single instance. Malone refers the following lines to Arthur Golding: is there perhaps rather referring to his style of con
"And there, though last not least, is Ætion;
The dramas written by Shakespeare up to 1594. New downMalone takes unnecessary pains to establish that this pas- ments relating to his father, under the authority of Sir sagę applies to Shakespeare, although he pertinaciously Thomas Lucy, Sir Fulk Greville, &c. Recusants in Stratdenied that “our pleasant Willy” of “The Tears of the
ford-upon-Avon. John Shakespeare employed to value Muses " was intended for him. We have no doubt on either
the goods of H. Field. Publication of " Venus and Adopoint; and it is singular, that it should never have struck
during the plague in 1593. Dedication of it, and of
“Lucrece,' 1594, to the Earl of Southampton. Bounty of Malone that the same epithet is given in both cases to the
the Earl to Shakespeare, and coincidence between the date person addressed, and that epithet one which, at a subse
of the gift and the building of the Globe theatre on the quent date, almost constantly accompanied the name of Bankside. Probability of the story that Lord SouthampShakespeare. In “The Tears of the Muses” he is called a ton presented Shakespeare with 1000%.
gentle spirit," and in “ Colin Clout's come home again " we are told that,
HAVING arrived at the year 1594, we may take this oppor" A gentler shepherd may no where be found."
tunity of stating which of Shakespeare's extant works, in
our opinion, had by that date been produced. We have alIn the same feeling Ben Jonson calls him“ my gentle Shake- ready mentioned the three parts of “ Henry VI.,” « Titus speare,” in the noble copy of verses prefixed to the folio of Andronicus," « The Comedy of Errors," « The Two Gentle1623, so that ere long the term became peculiarly applied men of Verona,” and “ Love's Labour's Lost," as in being in to our great and amiable dramatist?. This coincidence of 1591; and in the interval between 1591 and 1594, we aj expression is another circumstance to establish that Spenser prehend, he had added to them “ Richard II.” and “Richard certainly had Shakespeare in his mind when he wrote his III.” Of these, the four last were entirely the work of s Tears of the Muses" in 1591, and his “ Colin Clout's come our great dramatist : in the others he more or less availed home again” in 1594. In the latter instance the whole de himself of previous dramas, or possibly, of the assistance scription is nearly as appropriate as in the earlier, with the of contemporaries. addition of a line, which has a clear and obvious reference We must now return to Stratford-upon-Avon, in order to to the patronymic of our poet: his Muse, says Spenser, advert to a very different subject. "Doth, like himself, heroically sound."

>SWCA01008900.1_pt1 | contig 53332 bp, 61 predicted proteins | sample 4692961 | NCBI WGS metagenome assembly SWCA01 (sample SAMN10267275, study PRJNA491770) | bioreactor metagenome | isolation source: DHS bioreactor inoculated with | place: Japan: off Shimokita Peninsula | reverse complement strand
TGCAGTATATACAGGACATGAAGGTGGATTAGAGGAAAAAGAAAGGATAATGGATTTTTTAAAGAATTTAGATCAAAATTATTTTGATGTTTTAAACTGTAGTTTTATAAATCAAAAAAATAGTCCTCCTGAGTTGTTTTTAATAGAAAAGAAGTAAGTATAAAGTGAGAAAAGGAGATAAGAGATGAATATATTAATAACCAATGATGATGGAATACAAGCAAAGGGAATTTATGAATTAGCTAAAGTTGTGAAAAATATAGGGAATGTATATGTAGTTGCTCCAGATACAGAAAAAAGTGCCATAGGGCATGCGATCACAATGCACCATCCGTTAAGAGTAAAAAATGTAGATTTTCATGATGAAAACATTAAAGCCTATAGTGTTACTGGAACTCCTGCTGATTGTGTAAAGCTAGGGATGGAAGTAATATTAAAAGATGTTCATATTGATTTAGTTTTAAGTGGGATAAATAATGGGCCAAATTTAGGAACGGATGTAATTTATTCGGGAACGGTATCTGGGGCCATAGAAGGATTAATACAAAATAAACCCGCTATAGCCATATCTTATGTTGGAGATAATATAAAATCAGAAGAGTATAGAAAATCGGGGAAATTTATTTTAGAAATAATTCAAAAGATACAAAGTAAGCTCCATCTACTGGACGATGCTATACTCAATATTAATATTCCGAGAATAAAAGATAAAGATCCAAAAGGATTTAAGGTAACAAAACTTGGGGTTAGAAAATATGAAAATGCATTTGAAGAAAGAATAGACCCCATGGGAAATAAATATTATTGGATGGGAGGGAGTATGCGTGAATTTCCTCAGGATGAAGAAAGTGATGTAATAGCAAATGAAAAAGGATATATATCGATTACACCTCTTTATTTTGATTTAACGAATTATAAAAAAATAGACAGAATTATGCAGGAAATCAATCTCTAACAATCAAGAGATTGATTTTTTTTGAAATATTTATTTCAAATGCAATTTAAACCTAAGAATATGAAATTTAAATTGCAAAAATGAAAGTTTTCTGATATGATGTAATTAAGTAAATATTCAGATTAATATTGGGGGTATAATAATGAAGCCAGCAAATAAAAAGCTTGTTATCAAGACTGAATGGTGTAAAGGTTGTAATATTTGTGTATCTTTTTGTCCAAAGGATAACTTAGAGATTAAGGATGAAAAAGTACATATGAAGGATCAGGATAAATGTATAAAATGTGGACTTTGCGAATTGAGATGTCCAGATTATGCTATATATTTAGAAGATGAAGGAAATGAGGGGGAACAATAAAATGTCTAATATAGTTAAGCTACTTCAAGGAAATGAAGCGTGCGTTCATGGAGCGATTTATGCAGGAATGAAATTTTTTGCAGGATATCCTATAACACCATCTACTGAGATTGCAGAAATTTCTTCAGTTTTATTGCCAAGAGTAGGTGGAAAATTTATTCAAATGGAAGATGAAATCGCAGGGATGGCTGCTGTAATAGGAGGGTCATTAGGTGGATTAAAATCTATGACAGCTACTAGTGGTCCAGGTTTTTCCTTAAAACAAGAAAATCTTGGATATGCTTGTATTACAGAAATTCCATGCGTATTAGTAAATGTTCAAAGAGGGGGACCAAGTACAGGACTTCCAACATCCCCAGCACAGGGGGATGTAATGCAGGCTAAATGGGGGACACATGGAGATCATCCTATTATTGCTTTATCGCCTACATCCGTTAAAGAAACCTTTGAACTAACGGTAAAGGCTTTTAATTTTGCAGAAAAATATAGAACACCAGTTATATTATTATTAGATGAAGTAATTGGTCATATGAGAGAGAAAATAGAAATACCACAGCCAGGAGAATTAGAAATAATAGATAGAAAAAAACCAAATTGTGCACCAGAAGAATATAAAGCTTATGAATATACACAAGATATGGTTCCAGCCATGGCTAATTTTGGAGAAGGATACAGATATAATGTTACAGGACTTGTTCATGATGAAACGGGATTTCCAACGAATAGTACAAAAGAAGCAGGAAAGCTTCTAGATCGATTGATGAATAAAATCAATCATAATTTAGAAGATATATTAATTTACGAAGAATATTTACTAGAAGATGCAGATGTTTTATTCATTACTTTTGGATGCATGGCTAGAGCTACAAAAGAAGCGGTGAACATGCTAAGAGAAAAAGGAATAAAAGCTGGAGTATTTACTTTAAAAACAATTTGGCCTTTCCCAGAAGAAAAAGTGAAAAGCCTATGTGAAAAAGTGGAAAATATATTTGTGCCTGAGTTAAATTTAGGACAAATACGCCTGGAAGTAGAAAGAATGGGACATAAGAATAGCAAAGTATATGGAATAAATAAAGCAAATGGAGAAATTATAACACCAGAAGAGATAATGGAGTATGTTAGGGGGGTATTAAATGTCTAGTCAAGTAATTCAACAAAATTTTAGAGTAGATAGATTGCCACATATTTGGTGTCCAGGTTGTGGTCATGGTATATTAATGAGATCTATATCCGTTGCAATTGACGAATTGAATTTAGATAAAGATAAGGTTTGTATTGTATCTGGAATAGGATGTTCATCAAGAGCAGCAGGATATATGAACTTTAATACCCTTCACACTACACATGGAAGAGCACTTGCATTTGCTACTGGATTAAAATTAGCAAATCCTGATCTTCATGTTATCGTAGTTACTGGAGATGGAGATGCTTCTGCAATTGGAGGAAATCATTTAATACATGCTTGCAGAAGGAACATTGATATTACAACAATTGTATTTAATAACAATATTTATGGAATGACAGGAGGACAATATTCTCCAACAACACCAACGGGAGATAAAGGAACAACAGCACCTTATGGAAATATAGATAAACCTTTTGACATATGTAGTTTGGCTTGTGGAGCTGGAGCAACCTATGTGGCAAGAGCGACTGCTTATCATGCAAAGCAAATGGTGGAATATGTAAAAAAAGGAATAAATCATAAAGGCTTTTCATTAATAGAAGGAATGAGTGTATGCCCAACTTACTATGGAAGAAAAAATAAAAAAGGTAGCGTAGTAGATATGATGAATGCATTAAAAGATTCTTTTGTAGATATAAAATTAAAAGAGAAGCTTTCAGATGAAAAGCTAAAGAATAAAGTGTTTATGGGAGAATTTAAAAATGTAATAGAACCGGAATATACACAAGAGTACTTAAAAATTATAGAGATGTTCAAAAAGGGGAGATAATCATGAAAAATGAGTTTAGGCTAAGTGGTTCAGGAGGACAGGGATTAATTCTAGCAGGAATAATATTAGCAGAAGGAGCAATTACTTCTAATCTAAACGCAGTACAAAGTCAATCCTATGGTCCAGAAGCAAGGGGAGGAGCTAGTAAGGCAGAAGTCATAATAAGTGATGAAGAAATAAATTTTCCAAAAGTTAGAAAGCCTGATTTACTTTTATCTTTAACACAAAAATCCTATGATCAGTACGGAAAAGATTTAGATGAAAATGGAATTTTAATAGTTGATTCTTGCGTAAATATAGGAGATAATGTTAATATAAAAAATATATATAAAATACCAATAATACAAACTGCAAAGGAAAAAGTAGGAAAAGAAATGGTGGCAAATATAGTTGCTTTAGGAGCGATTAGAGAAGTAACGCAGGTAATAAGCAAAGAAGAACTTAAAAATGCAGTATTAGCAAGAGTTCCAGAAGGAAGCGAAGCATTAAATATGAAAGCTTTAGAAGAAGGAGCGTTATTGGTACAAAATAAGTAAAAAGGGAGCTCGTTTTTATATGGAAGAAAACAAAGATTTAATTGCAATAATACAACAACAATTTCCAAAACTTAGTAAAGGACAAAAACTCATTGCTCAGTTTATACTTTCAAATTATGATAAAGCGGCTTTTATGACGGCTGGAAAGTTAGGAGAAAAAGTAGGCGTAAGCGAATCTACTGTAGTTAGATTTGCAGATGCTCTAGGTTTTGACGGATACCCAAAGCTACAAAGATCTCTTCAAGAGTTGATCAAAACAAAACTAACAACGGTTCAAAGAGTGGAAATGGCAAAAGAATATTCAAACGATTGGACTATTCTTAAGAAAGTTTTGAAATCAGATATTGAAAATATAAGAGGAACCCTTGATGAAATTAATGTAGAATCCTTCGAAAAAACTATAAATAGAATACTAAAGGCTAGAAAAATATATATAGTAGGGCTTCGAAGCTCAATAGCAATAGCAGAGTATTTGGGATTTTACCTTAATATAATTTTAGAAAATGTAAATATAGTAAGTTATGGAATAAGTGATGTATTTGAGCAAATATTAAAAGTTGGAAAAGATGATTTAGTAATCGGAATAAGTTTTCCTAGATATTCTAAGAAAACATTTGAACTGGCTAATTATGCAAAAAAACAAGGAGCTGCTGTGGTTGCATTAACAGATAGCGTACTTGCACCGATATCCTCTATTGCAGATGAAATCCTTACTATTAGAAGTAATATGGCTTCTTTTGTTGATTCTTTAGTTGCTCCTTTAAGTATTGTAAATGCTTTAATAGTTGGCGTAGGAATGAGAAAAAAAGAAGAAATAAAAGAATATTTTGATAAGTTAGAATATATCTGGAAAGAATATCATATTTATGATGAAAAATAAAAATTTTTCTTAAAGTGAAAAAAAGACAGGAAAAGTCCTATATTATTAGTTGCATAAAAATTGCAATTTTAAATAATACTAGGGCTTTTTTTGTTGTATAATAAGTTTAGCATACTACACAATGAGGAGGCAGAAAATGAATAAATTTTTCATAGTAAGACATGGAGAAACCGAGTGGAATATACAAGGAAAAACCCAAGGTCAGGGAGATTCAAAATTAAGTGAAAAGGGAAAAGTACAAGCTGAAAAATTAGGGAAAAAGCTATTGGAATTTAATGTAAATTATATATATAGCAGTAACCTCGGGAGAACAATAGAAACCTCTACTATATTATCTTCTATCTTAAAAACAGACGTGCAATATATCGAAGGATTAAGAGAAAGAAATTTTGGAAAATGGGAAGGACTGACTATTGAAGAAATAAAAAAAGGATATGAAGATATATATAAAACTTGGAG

A document has been recently discovered in the State These words alone may be taken to show, that between the religious tenets
, or worldly circumstances, of Shake
Paper Office, which is highly interesting with respect to 1591 and 1594 Shakespeare had somewhat changed the speare's father in 15922. Sir Thomas Lucy, Sir Fulk Grecharacter of his compositions : Spenser having applauded ville, Sir Henry Goodere, Sir John Harrington, and four him, in his “ Tears of the Muses," for unrivalled talents in others, having been appointed commissioners to make in comedy, (a department of the drama to which Shakespeare quiries « touching all such persons ” as were “jesuits, semihad, perhaps, at that date especially, though not exclusively, nary priests, fugitives